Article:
Even her drama school journey played out like a movie: she hadn’t even finished her studies when she got picked up by Gail Cowan Management, one of the biggest talent agencies in the country.
A representative from the agency came to South Seas to give a presentation and took an interest in Nivi. They asked her to send an audition tape and, just a week later, they signed her on.
“I was like, ‘Holy sh**, I haven’t even finished acting school and I’ve already been picked up by someone!’ That was a very unusual thing that happened to me, I was very shocked,” admits Nivi.
Similarly, when she graduated in November of 2018, within weeks she’d auditioned for and landed the part of Zara. “So the whole transition happened very quickly. I didn’t even get time to really pull myself together and think; I just got a full-time role straightaway. I was very shocked and happy and all kinds of emotions – it was terrifying.”
But terrifying as it was, it’s already taught Nivi so much – not just about acting and the industry, but about life.
One of her earliest storylines on Shortland Street was one in which her character fought for custody of her daughter Rani (played by Keisha Jayapuram, 17), which brought back some hard emotions from Nivi’s own battle for full-time custody of Jed.
“That was the toughest thing I have ever experienced, so I could totally relate to that. It was very close to home, so it was very easy to play the truth in that,” she recalls. But drawing from such dark spaces can also be “a very negative thing to do, because if you keep doing that all the time, you could get yourself into a very dark state,” she says.
It was something she’d been taught to expect and taught how to handle in drama school, but this was her first time actually putting it into practice.
“They teach you a lot of things like breathing and meditation for if you do a scene and have gone to a dark place – which happens very often. Last year, all my storylines were really intense with my daughter getting kidnapped, me and Boyd [her on-screen husband] getting kidnapped, and the racism storyline.
“It was very hard and I was already going through a dark phase at the time, but meditation and breathing, going home and forgetting about everything you’ve done and just being grateful for what you have around you; like my son, my dogs, my partner – things like that help just to get back to a positive mind frame again.”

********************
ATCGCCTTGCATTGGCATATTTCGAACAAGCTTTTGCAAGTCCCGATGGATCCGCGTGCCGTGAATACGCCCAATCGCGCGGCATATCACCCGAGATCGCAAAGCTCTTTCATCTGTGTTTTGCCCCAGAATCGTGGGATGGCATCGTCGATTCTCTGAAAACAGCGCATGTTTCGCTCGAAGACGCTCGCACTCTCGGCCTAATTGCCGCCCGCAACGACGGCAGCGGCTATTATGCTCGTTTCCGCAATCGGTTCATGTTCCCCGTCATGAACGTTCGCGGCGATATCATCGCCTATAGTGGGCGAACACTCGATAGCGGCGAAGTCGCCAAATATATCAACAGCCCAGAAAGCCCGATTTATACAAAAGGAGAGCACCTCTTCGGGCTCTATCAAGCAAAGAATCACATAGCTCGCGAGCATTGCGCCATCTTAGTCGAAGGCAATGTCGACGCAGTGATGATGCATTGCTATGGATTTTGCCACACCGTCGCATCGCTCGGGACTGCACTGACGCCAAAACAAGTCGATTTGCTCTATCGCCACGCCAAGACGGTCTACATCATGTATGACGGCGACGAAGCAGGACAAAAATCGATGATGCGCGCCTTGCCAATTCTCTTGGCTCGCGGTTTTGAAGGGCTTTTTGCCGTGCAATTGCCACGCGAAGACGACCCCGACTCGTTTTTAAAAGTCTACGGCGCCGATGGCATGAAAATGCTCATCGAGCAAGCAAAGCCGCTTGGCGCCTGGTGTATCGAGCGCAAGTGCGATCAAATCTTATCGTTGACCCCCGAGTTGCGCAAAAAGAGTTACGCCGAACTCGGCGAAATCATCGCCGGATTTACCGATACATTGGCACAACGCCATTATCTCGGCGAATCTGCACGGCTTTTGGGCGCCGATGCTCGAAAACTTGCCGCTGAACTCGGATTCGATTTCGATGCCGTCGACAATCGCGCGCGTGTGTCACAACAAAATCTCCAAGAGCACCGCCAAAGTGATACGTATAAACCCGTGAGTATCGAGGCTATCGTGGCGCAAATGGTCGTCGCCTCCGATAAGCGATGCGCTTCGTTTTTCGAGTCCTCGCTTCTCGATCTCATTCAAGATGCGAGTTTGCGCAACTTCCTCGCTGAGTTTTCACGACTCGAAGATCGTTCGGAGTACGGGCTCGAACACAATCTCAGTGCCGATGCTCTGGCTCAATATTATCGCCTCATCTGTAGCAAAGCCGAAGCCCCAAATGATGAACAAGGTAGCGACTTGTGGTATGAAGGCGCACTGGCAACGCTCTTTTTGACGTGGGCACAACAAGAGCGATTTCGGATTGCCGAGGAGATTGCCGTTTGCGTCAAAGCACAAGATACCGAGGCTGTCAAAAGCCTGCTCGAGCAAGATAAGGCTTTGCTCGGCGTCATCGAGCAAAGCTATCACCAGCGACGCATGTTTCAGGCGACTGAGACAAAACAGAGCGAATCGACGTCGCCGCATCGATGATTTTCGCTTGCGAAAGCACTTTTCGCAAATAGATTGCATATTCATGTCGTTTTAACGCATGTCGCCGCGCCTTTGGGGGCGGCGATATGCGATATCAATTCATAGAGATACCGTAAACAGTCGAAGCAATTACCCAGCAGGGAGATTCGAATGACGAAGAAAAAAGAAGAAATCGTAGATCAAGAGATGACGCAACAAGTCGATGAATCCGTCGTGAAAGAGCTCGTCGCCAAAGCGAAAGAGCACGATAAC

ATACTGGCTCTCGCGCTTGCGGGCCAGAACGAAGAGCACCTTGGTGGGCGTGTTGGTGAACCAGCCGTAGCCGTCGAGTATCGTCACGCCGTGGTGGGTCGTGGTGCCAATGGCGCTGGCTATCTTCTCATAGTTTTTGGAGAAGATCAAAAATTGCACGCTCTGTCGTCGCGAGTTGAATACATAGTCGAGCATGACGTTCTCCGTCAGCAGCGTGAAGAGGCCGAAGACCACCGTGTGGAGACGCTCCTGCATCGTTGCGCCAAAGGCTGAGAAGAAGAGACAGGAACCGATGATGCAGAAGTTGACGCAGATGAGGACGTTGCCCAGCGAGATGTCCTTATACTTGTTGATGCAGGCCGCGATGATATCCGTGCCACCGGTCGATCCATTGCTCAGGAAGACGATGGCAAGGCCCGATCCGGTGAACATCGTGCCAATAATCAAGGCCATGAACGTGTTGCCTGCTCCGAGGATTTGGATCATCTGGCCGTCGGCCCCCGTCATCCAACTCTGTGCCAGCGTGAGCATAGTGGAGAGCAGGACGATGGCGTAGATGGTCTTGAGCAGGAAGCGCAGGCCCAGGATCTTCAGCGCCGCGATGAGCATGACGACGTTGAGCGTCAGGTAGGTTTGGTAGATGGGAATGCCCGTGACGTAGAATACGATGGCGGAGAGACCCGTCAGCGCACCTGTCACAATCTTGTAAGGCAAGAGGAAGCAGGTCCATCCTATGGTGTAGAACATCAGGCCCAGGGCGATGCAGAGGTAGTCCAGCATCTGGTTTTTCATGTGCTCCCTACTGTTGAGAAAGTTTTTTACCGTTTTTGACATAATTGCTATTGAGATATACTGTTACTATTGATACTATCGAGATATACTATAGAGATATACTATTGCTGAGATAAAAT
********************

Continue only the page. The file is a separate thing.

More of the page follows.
Speaking of the racism storyline – in which Zara came up against Shorty bad guy Tim Myers (played by James Wells) – Nivi says working on the show has also exposed her to discrimination in New Zealand and taught her how to deal with it.
Prior to Shortland Street, Nivi had only personally experienced racism once, when she was 24 and a café worker tried to avoid serving her. Now though, Nivi and her co-star Keisha are the frequent subjects of abuse in online comments sections.
“It’s so sad,” says Nivi, shaking her head. “People just want us kicked off the show because apparently we ‘don’t belong’. But you know, what can you say? All you can do is to take it in one ear and out the other and just ignore it.
“But,” she admits, “it does affect me. Why am I getting scrutinised for my colour? Am I not a good human being otherwise? How am I different from anyone else? We breathe the same air, we eat the same food, we do the same things in life. Why? Just because of my skin colour I’m going to get penalised, I’m going to get negative comments thrown at me?”
However, having come to the acting game later in life and having been through what she’s been through, she says, “that makes me stronger. I can learn to ignore it.”
Besides, her time on Shortland Street has given her confidence like never before, and that’s come from one of the most unexpected aspects of the job: love scenes.
Kissing her Shorty husband Boyd (Sam Bunkall) was her first time having to be intimate on-screen. He made her feel very comfortable and an intimacy coordinator made sure everything went smoothly – but there’s only a certain amount of preparation one can do.
“It’s still weird because there are 30 people watching me and, initially, it was very uncomfortable,” she admits. Now though, it’s become such a regular part of the job and she’s built such a close relationship with Sam that “it just automatically comes to me and I don’t even think about people around me anymore”.
That’s also trickled down into her real life. “Now I can do anything without having any kind of shame, which sounds weird, but it’s true,” she says. “You gain so much confidence doing something like that every day for two years.”